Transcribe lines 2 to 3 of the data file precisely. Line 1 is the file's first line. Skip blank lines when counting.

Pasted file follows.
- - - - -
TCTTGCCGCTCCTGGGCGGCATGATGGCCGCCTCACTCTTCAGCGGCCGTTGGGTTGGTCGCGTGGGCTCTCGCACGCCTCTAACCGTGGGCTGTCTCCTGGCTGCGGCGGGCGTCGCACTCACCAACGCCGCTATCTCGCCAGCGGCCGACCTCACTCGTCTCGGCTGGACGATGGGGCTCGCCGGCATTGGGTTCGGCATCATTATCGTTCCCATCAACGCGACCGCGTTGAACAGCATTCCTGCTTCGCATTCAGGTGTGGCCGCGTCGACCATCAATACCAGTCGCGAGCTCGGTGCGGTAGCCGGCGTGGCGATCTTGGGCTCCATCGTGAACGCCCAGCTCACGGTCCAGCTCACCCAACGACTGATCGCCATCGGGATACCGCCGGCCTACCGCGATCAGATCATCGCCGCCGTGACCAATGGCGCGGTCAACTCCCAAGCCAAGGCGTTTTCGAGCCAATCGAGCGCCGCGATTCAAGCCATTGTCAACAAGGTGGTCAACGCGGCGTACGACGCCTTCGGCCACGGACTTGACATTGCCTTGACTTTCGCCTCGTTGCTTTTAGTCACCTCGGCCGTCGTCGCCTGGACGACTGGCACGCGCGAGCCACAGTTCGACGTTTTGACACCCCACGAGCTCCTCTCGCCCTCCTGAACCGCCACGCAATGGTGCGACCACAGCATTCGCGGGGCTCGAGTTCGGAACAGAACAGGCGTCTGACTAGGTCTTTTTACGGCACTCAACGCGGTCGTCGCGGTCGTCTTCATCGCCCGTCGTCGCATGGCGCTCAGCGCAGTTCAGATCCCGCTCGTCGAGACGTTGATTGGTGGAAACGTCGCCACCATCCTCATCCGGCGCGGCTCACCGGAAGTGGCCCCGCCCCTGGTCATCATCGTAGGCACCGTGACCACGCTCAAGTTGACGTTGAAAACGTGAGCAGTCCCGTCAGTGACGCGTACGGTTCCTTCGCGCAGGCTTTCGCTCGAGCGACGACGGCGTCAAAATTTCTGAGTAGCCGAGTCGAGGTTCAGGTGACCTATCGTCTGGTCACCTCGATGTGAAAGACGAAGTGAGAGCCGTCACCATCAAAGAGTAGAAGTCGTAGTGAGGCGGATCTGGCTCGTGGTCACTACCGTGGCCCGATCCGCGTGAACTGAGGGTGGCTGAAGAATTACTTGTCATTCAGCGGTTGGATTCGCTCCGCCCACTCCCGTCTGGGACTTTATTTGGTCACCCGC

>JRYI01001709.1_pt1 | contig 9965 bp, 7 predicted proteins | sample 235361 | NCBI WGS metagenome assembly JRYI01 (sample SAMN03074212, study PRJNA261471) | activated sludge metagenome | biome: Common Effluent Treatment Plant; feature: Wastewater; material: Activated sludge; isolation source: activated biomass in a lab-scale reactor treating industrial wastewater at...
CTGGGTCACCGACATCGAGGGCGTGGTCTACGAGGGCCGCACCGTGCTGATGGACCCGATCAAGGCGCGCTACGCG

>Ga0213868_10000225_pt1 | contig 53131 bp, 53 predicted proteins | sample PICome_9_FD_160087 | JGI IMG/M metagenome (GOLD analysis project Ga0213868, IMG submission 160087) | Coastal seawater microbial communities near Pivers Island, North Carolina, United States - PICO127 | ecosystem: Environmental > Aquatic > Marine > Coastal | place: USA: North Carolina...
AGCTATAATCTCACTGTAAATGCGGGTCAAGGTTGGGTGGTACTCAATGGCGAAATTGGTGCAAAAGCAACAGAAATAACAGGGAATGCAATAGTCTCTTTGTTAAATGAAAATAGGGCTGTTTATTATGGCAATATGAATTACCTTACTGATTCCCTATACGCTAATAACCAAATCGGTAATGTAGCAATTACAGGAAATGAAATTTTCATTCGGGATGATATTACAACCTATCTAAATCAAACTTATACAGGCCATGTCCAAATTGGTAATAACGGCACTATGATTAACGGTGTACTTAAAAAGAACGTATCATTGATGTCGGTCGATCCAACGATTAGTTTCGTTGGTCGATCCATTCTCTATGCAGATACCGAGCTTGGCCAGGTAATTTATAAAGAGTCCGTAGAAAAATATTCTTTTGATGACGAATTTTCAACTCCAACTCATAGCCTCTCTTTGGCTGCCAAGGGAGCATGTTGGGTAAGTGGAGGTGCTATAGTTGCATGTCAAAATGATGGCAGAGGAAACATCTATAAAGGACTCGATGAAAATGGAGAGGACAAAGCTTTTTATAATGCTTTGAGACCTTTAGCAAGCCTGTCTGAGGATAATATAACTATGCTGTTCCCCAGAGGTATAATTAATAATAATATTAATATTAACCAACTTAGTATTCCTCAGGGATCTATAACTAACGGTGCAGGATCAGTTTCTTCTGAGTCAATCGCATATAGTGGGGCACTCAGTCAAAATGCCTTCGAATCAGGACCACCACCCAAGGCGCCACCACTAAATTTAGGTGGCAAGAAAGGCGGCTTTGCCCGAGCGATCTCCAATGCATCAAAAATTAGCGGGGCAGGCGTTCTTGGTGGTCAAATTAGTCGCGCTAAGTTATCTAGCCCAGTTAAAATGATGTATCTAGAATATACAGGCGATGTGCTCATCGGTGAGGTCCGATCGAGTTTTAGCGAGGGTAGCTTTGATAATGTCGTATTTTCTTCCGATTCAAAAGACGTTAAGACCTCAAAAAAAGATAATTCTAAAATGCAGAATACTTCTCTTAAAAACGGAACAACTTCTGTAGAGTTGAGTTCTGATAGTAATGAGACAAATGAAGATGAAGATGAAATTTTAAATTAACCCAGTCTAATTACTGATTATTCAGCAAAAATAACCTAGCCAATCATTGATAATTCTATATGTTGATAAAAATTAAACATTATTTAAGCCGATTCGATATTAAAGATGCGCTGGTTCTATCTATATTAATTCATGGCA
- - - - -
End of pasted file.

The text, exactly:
>JRYI01001709.1_pt1 | contig 9965 bp, 7 predicted proteins | sample 235361 | NCBI WGS metagenome assembly JRYI01 (sample SAMN03074212, study PRJNA261471) | activated sludge metagenome | biome: Common Effluent Treatment Plant; feature: Wastewater; material: Activated sludge; isolation source: activated biomass in a lab-scale reactor treating industrial wastewater at...
CTGGGTCACCGACATCGAGGGCGTGGTCTACGAGGGCCGCACCGTGCTGATGGACCCGATCAAGGCGCGCTACGCG